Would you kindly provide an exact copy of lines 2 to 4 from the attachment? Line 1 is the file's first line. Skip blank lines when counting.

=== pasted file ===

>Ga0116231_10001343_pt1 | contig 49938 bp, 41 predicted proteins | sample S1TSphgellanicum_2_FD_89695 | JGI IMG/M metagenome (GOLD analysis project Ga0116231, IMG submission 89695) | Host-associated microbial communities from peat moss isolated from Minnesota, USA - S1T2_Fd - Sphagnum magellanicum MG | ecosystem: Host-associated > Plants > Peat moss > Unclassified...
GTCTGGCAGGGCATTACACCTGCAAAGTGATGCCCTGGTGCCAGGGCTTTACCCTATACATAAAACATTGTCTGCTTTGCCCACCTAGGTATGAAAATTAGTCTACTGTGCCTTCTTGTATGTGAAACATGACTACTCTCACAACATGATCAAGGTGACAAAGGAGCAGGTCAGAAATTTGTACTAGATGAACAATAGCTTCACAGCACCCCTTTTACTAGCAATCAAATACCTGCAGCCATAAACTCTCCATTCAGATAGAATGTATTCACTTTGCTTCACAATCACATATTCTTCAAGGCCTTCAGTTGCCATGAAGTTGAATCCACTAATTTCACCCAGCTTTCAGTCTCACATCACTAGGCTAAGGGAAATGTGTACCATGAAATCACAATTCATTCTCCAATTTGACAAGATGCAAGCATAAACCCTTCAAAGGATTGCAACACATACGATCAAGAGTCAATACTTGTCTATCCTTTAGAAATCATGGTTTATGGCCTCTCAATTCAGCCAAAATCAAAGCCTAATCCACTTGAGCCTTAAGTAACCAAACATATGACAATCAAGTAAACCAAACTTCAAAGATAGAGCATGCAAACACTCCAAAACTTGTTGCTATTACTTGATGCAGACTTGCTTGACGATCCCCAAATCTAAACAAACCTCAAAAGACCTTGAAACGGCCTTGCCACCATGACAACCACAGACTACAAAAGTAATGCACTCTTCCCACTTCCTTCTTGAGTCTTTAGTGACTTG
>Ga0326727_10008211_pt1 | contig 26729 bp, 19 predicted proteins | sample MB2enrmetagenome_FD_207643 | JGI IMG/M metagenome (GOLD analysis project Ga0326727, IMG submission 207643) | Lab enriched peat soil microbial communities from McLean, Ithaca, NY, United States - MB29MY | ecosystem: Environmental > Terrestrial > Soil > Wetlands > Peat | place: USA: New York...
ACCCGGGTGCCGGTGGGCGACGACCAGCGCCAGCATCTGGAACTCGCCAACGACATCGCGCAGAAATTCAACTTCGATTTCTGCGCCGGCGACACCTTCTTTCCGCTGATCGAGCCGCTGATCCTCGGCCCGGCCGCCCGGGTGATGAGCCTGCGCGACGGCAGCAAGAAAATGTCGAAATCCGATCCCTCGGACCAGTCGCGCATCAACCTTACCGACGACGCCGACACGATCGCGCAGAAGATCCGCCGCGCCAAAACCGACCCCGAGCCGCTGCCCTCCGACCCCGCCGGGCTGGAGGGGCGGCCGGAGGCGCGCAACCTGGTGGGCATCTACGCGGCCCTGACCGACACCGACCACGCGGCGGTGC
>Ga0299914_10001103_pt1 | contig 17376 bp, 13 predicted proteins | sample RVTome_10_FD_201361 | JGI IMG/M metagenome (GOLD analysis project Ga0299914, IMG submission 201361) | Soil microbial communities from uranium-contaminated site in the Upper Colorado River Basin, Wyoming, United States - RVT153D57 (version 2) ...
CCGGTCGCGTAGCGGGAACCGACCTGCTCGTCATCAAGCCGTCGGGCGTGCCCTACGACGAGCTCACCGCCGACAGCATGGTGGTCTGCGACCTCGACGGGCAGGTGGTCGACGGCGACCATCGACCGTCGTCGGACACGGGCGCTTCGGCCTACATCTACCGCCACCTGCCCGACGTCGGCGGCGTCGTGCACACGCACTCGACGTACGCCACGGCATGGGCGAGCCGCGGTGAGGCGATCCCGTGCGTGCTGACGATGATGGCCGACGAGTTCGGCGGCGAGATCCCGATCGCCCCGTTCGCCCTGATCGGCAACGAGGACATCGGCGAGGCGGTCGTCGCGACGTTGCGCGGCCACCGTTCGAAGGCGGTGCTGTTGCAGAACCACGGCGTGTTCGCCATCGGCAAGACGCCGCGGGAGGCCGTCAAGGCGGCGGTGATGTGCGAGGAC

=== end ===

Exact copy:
GTCTGGCAGGGCATTACACCTGCAAAGTGATGCCCTGGTGCCAGGGCTTTACCCTATACATAAAACATTGTCTGCTTTGCCCACCTAGGTATGAAAATTAGTCTACTGTGCCTTCTTGTATGTGAAACATGACTACTCTCACAACATGATCAAGGTGACAAAGGAGCAGGTCAGAAATTTGTACTAGATGAACAATAGCTTCACAGCACCCCTTTTACTAGCAATCAAATACCTGCAGCCATAAACTCTCCATTCAGATAGAATGTATTCACTTTGCTTCACAATCACATATTCTTCAAGGCCTTCAGTTGCCATGAAGTTGAATCCACTAATTTCACCCAGCTTTCAGTCTCACATCACTAGGCTAAGGGAAATGTGTACCATGAAATCACAATTCATTCTCCAATTTGACAAGATGCAAGCATAAACCCTTCAAAGGATTGCAACACATACGATCAAGAGTCAATACTTGTCTATCCTTTAGAAATCATGGTTTATGGCCTCTCAATTCAGCCAAAATCAAAGCCTAATCCACTTGAGCCTTAAGTAACCAAACATATGACAATCAAGTAAACCAAACTTCAAAGATAGAGCATGCAAACACTCCAAAACTTGTTGCTATTACTTGATGCAGACTTGCTTGACGATCCCCAAATCTAAACAAACCTCAAAAGACCTTGAAACGGCCTTGCCACCATGACAACCACAGACTACAAAAGTAATGCACTCTTCCCACTTCCTTCTTGAGTCTTTAGTGACTTG
>Ga0326727_10008211_pt1 | contig 26729 bp, 19 predicted proteins | sample MB2enrmetagenome_FD_207643 | JGI IMG/M metagenome (GOLD analysis project Ga0326727, IMG submission 207643) | Lab enriched peat soil microbial communities from McLean, Ithaca, NY, United States - MB29MY | ecosystem: Environmental > Terrestrial > Soil > Wetlands > Peat | place: USA: New York...
ACCCGGGTGCCGGTGGGCGACGACCAGCGCCAGCATCTGGAACTCGCCAACGACATCGCGCAGAAATTCAACTTCGATTTCTGCGCCGGCGACACCTTCTTTCCGCTGATCGAGCCGCTGATCCTCGGCCCGGCCGCCCGGGTGATGAGCCTGCGCGACGGCAGCAAGAAAATGTCGAAATCCGATCCCTCGGACCAGTCGCGCATCAACCTTACCGACGACGCCGACACGATCGCGCAGAAGATCCGCCGCGCCAAAACCGACCCCGAGCCGCTGCCCTCCGACCCCGCCGGGCTGGAGGGGCGGCCGGAGGCGCGCAACCTGGTGGGCATCTACGCGGCCCTGACCGACACCGACCACGCGGCGGTGC